Parliamentary Speech on Foreign Workers and the Economy
Mr Speaker sir
It will be hard to wean off our over-reliance on cheap foreign labour, and that is because outdated strategic decisions made by the Government.
There are externalities for the usage of cheap foreign labour. These costs had been glossed over by the Government, such as the stress on capacity in our transport system, physical infrastructure and various social costs. Our growth model in the past 20 years was unsustainable for Singapore.
Given this state of affairs, the foreign worker dependency in Singapore is akin
to using performance enhancement drugs or addictive drugs, whichever analogy we prefer. Any developed nation can grow its manufacturing industries by introducing unlimited cheap resources such as labour.
Since the Deputy Prime Minister has already made the reduction of foreign workers a non-negotiable, I am now proposing changes to specific policy items regarding foreign workers.
Firstly, Work Permit and S-pass holders have increased steadily over the last decade. There are easily over 1 million foreign workers in Singapore. More than 20% of the entire population are made up of foreign workers. Easily more than 40 to 50% of the work force in Singapore will be made up of foreign workers. This is not healthy.
This should also be seen in the context of the Government’s apparent aim to have a population of 6.5 million some time between 2020 to 2030. Which other nations, or even city-states, depend so heavily on foreign workers?
We had created a monster of sorts in the chemicals and marine industries in particular. According to figures I had obtained from the Ministry of Manpower through this House, these specific industries have had a dependency ratio of about 1 to 5 or 1 to 7 over the last decade. This means that for every local employed, they are employing 5 to 7 foreign workers. I understand the need for foreign workers in the construction industry, but if the Minister’s reply is that no Singaporeans want jobs in the chemicals and marine industries, then why does the Government continue to pursue these industries?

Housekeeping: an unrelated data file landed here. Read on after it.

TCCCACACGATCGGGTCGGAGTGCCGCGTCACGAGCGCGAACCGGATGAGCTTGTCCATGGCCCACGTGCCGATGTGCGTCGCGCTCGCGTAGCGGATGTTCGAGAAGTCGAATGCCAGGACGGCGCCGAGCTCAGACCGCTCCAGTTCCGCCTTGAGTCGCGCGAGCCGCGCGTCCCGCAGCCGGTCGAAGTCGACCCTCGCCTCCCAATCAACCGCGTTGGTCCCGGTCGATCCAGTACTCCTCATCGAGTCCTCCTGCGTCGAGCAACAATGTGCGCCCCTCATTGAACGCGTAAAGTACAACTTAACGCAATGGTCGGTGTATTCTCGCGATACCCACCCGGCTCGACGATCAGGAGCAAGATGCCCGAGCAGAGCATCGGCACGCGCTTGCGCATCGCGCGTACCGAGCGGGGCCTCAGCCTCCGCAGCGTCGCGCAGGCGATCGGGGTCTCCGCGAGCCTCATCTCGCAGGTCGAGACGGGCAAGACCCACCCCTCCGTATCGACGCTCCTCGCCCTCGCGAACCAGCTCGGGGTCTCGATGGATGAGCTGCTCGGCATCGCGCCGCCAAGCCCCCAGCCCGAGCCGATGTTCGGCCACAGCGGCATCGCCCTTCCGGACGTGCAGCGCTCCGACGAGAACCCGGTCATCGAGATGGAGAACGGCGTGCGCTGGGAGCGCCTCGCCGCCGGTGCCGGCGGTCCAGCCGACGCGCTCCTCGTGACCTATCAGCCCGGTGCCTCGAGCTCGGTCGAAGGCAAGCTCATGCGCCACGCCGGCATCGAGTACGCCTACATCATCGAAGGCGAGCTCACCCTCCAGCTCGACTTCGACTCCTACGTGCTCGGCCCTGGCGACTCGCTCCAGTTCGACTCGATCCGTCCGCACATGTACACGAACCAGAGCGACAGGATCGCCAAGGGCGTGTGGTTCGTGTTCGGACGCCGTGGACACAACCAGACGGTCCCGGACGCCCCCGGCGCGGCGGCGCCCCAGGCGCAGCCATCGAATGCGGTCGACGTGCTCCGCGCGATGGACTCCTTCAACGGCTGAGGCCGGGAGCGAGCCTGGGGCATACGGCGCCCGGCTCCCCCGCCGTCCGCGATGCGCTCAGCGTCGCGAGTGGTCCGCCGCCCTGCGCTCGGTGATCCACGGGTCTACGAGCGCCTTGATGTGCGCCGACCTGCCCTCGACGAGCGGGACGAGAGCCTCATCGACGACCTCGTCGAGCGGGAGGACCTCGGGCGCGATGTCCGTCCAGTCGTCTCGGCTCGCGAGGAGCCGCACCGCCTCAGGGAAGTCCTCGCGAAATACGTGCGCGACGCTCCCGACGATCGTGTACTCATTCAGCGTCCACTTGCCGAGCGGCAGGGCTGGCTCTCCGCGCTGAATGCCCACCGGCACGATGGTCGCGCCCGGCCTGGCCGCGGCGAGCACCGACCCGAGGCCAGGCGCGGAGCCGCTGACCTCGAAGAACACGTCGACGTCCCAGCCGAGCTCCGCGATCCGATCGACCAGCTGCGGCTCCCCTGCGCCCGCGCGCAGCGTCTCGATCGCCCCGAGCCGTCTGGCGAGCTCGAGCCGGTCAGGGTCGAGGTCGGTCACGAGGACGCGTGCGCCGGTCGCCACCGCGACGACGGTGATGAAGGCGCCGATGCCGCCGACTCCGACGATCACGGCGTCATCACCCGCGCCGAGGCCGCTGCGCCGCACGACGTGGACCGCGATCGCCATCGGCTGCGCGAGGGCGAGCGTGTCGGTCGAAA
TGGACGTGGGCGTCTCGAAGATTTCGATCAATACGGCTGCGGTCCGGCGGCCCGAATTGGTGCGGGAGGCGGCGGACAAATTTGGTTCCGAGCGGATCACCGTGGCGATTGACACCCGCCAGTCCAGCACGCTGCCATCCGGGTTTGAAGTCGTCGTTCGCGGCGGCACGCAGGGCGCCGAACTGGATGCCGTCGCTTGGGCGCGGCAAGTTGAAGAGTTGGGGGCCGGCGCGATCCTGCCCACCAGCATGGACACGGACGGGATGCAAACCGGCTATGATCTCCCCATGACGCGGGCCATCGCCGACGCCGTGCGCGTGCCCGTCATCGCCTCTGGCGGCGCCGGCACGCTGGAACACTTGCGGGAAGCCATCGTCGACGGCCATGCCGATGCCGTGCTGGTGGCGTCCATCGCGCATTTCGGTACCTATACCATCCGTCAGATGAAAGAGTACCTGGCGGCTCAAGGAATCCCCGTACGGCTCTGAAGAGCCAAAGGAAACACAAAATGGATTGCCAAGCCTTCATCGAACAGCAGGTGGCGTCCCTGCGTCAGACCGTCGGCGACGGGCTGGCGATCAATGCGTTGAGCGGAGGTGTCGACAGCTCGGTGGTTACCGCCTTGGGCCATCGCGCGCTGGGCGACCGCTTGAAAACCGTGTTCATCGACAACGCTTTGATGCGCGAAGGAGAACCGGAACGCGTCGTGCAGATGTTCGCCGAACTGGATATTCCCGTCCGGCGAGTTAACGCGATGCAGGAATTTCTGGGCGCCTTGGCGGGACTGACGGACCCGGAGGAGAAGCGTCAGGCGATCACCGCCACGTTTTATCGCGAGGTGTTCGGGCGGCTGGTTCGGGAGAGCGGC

Perhaps it is time to conduct an economic review and introduce restructuring measures. The entire economic growth model should be recalibrated to creating jobs for Singaporeans, not just to creating jobs in Singapore.
Secondly, I would like to revisit levies as a tool for controlling the foreign worker population. Levies push up the cost of business and the eventual victims are consumers in Singapore.
As such, I propose the following mechanisms:
a. Progressive reduction of the construction and marine dependency ratio to 1 to 3. By 2015, firms in these sectors should be completely compliant. Before 2015, firms in these sectors who comply with a 1 to 3 ratio can receive tax incentives.
b. Remove levies. Levies only increase the cost of doing business, and this cost is passed on to the end-consumer. Instead we should rely on minimum dependency ratios to control the foreign worker population.
c. In order to help SMEs overcome the difficulties in reducing foreign workers dependency, I propose the government introduce a scheme to allow 25% extra foreign worker quota above the 1 to 3 ratio over an interim period. This will help SMEs and local businesses to adjust their productivity over time. MNCs have no excuse because of their mere size and financial capacity to make such changes. MTI should also be mindful of what kinds of projects to bring into Singapore.
I would also like to ask the Minister if all firms in Singapore, regardless of size, are subjected to equal treatment for the foreign worker dependency ratio regulations across all industries. For instance, are there any existing incentives that allow larger set-ups to have exclusive use of foreign workers beyond what is allowed?
I urge the Government to execute measures to cut the foreign worker dependency as they have laid out to do. At the same time, we should extend interim measures to assist SMEs and local businesses through this restructuring exercise.
Thank you Mr Speaker.